Because both recovery and recurrence are important for long-term outcomes, we calculated estimates of sustained recovery for the monotherapy maintained, monotherapy withdrawn, combination therapy maintained, and combination therapy withdrawn groups by prorating the estimates of nonrecurrence by the respective rates of recovery in phase 1. A patient was considered to have experienced sustained recovery if he or she recovered in phase 1 and completed phase 2 (3 years of follow-up) without a recurrence.

    To account for all 452 patients initially assigned to treatment in phase 1 and to include them in the sustained recovery analysis, we needed to include the 160 patients who did not receive a phase 2 assignment. We estimated sustained recovery rates in each of the 4 treatment condition combinations as if these patients, within each phase 1 treatment condition, were assigned equally to the phase 2 treatment conditions. Because none of these patients provided data during phase 2, the assignment of specific patients to the phase 2 treatment conditions was not a factor in the sustained recovery estimates. Patients who did not recover were represented only in the respective denominators, whereas those who recovered but were not assigned to a phase 2 treatment condition were prorated with respect to sustained recovery estimates.

    Estimates of the number of patients who achieved sustained recovery in each of the phase 1 and phase 2 treatment combinations were calculated for the initially randomized 452 patients by rounding the product of the sustained recovery rate and the total overall assignment to each treatment condition (actual assignments plus imputed assignments). The use of these values, in which sustained recovery for each observation was either a 0 or a 1, allowed for estimates of the main effects of phase 1 assignment, phase 2 assignment, and their interaction using logistic regression analysis.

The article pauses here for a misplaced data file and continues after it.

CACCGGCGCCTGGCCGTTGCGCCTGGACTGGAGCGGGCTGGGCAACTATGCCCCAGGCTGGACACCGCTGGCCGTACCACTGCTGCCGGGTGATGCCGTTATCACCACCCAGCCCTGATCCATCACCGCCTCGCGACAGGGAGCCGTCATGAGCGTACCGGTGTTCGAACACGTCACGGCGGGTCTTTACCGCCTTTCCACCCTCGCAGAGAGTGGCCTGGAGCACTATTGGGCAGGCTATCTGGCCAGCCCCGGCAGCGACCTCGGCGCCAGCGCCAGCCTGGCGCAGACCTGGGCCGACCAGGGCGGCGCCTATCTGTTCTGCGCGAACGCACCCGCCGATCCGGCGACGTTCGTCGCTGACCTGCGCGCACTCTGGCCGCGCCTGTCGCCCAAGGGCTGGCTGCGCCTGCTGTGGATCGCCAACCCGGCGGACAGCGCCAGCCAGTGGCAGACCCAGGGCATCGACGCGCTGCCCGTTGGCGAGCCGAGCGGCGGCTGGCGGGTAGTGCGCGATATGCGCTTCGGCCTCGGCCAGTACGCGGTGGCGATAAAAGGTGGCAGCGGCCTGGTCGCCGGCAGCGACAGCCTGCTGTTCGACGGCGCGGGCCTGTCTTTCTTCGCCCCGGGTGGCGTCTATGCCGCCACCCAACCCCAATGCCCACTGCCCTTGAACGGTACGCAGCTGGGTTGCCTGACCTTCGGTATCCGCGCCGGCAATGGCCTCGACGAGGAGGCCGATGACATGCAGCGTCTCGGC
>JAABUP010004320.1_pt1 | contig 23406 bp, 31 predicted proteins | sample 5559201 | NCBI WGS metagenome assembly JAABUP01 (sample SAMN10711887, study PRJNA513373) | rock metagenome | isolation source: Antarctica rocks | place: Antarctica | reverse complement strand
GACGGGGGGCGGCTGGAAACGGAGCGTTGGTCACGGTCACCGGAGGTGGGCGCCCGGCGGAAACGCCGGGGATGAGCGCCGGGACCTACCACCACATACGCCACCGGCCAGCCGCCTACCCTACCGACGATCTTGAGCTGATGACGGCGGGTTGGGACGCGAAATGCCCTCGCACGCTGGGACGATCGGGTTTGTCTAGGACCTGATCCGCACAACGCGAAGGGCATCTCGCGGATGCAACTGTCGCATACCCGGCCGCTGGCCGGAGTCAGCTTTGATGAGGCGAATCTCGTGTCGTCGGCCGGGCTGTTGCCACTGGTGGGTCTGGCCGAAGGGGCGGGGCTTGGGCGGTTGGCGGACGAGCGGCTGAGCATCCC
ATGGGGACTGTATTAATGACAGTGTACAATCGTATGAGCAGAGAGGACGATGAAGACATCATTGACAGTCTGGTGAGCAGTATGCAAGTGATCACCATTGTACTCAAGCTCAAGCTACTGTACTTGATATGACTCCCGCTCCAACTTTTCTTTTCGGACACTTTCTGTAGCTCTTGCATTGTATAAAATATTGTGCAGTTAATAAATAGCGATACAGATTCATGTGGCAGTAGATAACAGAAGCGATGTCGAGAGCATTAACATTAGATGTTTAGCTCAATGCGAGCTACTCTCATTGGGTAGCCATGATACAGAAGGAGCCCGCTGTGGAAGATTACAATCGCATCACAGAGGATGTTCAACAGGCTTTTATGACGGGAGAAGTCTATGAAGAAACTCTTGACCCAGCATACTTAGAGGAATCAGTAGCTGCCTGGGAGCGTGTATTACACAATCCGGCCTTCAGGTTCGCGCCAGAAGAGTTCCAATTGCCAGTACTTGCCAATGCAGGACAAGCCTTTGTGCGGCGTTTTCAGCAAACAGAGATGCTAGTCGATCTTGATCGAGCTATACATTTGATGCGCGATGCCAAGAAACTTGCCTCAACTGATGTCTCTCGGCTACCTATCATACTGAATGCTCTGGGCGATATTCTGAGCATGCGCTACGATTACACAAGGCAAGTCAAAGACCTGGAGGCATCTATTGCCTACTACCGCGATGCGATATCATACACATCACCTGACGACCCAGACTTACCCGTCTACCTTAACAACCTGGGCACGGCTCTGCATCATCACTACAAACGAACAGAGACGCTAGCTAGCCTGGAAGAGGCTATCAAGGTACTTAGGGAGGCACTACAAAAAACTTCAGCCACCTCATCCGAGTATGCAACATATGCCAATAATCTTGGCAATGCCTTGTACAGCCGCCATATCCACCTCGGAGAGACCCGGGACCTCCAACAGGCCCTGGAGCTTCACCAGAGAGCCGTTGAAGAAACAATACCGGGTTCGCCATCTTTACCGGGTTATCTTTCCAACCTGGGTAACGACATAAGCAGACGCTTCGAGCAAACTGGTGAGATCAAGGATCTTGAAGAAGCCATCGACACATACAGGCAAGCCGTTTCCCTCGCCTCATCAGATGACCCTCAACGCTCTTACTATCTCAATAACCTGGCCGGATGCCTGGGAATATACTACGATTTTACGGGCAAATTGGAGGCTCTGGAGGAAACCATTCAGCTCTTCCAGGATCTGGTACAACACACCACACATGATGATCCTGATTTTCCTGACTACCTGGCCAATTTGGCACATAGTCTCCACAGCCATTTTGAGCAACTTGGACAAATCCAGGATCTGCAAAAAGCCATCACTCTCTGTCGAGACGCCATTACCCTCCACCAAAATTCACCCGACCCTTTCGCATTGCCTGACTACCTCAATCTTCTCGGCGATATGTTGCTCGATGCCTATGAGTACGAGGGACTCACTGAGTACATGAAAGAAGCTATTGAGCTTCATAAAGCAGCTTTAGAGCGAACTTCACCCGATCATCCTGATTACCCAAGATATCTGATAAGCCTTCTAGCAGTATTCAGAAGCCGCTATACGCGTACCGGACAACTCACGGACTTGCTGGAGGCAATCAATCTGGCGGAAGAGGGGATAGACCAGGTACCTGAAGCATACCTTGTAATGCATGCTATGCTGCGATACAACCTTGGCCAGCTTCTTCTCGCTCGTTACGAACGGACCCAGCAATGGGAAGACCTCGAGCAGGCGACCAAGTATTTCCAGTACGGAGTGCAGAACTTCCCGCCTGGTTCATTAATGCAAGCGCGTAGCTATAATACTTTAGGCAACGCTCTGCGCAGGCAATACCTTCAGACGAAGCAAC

To detect an advantage of 20% in sustained recovery in the combination therapy vs monotherapy group comparison (relative to a 25% rate), we had approximately 0.99 power using a 2-tailed analysis with a significance of α = .05. The smallest advantage that could be detected (relative to a 25% rate) with a power of 0.80 was 12.2%. For the comparison of greatest interest (combination therapy withdrawn vs monotherapy withdrawn), the power to detect a 20% advantage (relative to a 15% rate) was 0.94. The smallest advantage that could be detected (relative to a 15% rate) with a power of 0.80 was 15.5%.

    In phase 1 of the clinical trial, the higher recovery rate observed in the combination therapy compared with the monotherapy group was moderated by chronicity; patients with nonchronic MDD had a higher rate of recovery with combination therapy treatment vs monotherapy treatment (80.1% vs 61.9%, respectively), but this higher rate was not observed in patients with chronic MDD (72.1% vs 66.3%, respectively). Further, the advantage of combination therapy compared with monotherapy treatment within the nonchronic group was moderated by severity such that the patients with severe nonchronic MDD experienced an even greater benefit from receiving combination therapy compared with monotherapy treatment. We therefore conducted exploratory analyses to test whether severity and chronicity also moderated sustained recovery.

    Results
    Recurrence

    Quiz Ref IDThe outcomes of 292 adult outpatients (171 women and 121 men; mean [SD] age, 45.1 [12.9] years) were included in the analyses of depressive recurrence. Among patients who had achieved recovery in the monotherapy group (n = 137), recurrence rates were lower in those randomized to the monotherapy maintained compared with the monotherapy withdrawn group (48.5% vs 74.8%, respectively; z = −3.16; P = .002; hazard ratio [HR], 0.47; 95% CI, 0.29-0.75; number needed to treat [NNT], 2.8; 95% CI, 1.8-7.0). Among patients who had achieved recovery in the combination therapy group (n = 155), recurrence rates were similar, with lower rates in the combination therapy maintained compared with the combination therapy withdrawn group (48.5% vs 76.7%, respectively; z = −3.49; P < .001; HR, 0.46; 95% CI, 0.30-0.71; NNT, 2.7; 95% CI, 1.9-5.9).